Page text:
These are the core of the narrative. The former begins with the first narrative clause, and the latter ends with the last such clause.

4) Evaluation
Evaluation is the means used by the narrator to indicate the point of the narrative, why it was told and what the narrator was getting at, to ward off the question “so what?”. Evaluative comments may be distributed through the entire narrative. They may be inserted as direct observations by the narrator (external), or be embedded within the story, as dialogue, descripition of gestures, intensifiers, repetitions, comparisons. Comparators may depart from the past tense, and draw upon a background beyond the immediate complicating action.

5) Resolution & Coda
These elements mark the conclusion of the complicating action. Their effect is to create a sense of completion. They may consist of just one sentence, as a tag line, or return the account to the beginning of the narrative.

The Birthday Surprise

[Abstract] Let me tell you about the day George, the hired man at the Gravel plant, surprised Walt with a birthday present.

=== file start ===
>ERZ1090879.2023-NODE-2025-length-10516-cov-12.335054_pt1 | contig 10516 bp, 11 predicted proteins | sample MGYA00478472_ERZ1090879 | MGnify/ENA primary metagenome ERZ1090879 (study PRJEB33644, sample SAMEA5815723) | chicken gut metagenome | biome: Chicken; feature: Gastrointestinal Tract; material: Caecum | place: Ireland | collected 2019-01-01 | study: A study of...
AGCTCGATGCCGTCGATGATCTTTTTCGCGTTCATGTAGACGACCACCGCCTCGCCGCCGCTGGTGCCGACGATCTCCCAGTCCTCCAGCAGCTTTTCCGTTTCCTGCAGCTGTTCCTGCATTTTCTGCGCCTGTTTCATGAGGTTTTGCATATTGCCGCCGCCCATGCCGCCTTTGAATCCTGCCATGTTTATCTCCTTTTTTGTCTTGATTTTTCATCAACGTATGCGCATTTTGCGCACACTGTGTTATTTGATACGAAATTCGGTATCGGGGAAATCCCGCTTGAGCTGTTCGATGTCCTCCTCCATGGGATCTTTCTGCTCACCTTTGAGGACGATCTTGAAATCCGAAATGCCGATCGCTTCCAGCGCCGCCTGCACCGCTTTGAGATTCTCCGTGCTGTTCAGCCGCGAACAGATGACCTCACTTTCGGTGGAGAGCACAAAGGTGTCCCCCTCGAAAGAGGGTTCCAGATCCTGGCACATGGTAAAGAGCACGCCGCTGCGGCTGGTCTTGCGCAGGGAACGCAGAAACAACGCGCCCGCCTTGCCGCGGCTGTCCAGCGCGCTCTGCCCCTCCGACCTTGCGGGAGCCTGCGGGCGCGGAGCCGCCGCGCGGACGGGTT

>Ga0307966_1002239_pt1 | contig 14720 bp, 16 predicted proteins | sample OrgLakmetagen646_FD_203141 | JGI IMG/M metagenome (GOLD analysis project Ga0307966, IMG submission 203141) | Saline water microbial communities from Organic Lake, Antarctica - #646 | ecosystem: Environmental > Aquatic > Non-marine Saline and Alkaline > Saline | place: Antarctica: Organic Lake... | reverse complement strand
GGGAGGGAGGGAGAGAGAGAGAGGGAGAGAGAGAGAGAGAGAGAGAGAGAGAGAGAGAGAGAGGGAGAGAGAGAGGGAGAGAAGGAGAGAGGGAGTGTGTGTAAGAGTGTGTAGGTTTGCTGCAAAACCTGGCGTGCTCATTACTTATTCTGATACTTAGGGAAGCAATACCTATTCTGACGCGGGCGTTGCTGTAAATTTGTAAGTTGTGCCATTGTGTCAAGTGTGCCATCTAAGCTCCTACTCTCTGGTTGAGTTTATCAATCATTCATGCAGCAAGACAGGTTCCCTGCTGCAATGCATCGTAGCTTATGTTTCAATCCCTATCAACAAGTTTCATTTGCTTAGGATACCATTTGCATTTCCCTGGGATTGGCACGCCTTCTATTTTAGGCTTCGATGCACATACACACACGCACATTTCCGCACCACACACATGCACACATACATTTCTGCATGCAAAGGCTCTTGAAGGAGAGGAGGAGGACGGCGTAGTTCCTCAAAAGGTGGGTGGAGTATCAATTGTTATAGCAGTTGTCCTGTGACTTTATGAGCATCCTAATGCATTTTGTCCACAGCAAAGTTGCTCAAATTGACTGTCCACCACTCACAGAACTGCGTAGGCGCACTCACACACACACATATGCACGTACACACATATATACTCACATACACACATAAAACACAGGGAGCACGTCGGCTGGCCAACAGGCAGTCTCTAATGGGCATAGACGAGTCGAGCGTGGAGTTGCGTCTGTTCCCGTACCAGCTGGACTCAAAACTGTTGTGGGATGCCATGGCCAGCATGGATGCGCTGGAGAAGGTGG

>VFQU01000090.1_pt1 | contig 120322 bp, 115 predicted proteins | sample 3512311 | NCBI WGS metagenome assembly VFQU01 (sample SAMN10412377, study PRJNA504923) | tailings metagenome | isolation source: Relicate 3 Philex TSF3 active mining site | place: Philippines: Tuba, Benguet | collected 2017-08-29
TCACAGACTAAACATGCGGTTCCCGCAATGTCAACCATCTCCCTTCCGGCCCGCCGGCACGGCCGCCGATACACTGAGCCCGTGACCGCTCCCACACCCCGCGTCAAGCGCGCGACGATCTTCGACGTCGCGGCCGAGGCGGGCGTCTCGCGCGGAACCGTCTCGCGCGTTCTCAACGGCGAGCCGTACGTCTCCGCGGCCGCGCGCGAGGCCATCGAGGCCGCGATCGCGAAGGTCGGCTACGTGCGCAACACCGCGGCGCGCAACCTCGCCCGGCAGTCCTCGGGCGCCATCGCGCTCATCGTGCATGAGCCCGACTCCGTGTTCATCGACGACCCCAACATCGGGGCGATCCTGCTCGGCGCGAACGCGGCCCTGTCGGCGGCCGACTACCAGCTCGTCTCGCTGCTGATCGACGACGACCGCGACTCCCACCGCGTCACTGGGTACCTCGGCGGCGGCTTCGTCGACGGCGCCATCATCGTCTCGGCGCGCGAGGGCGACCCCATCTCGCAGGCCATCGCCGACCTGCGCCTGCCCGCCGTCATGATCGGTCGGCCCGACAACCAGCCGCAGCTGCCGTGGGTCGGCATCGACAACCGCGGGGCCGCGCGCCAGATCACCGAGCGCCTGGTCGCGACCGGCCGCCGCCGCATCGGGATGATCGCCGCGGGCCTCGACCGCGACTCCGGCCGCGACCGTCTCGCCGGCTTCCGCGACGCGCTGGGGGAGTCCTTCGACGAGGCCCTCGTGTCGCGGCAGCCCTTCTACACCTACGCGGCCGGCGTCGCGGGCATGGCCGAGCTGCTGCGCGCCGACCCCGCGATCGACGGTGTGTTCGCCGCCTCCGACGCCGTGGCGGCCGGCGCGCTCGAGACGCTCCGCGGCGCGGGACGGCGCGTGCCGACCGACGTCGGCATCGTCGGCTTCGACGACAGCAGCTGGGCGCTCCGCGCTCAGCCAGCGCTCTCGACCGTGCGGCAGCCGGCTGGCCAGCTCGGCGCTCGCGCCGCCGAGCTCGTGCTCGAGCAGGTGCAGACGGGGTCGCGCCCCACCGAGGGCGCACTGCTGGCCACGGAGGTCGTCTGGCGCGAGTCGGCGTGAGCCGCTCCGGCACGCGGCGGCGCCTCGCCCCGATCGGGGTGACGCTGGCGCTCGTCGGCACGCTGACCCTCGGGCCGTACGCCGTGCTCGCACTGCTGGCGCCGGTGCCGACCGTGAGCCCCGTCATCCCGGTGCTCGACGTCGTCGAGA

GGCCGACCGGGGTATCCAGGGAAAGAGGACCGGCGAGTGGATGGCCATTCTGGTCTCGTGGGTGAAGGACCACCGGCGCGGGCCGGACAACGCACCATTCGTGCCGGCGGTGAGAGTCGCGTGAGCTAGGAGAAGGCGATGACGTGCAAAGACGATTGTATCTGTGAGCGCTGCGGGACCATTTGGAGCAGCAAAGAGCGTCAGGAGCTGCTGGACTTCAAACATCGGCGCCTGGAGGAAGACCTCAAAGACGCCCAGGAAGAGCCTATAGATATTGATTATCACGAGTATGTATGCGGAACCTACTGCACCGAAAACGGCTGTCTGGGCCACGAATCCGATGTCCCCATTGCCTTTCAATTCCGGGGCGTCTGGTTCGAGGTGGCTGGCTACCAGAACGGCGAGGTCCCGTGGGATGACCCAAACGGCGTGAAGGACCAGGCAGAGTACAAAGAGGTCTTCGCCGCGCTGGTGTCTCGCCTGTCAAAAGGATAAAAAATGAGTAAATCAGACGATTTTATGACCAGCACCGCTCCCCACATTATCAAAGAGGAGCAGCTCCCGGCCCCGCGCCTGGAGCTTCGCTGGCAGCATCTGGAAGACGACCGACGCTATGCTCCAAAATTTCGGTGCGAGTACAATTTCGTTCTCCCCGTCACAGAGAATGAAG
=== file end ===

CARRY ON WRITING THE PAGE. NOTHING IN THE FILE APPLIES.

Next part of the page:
[Orientation] There was this huge pile, a mountain, of oversize rock that came off the side of the washer. Too big for anything, unless we had a crusher, which we could not afford. They just sat there, smooth oval mottled gray stone, and piled up over the years, always with a few rock-hounds climbing over it, lookng for agates. You could get a full cubic yard, over a ton of this rock, for two dollars in those days.

[Complicating Action] One day George came back from lunch with a present for Dad, a birthday present, something he found at the drugstore. Walt opened it and there was this box and inside the box was a pet rock.

[Evaluation] The pet-rock fad was just starting. Now there was no difference between this pet rock and the rocks in the ovesize pile, except that the pet one had a face painted on it, a frown, with knitted eyebrows, like it was angry, and it was packaged in this box like a pet carrier.

[Action continued] George says, “guess what this thing cost?” and Dad said he couldn’t guess. “Two bits?” he says. “Two dollars!” says George.

[Evaluation: intensifier] Two dollars each he says.

[Action…] Dad stared at that rock, hefted it in his hand, and this look came over his face.

[Evaluation] I thought he was going to throw it.

[Resolution] And that look was a good imitation of the frown on his new pet.

[Coda] He turned to me and says, “Go put this on the oversize pile.”

(275 words)

2018-07-20T14:48:49+00:00 July 20th, 2018|Categories: Memory, Mystory, Narrative, Tutorials|Tags: , , , |


The Popcycle of James Joyce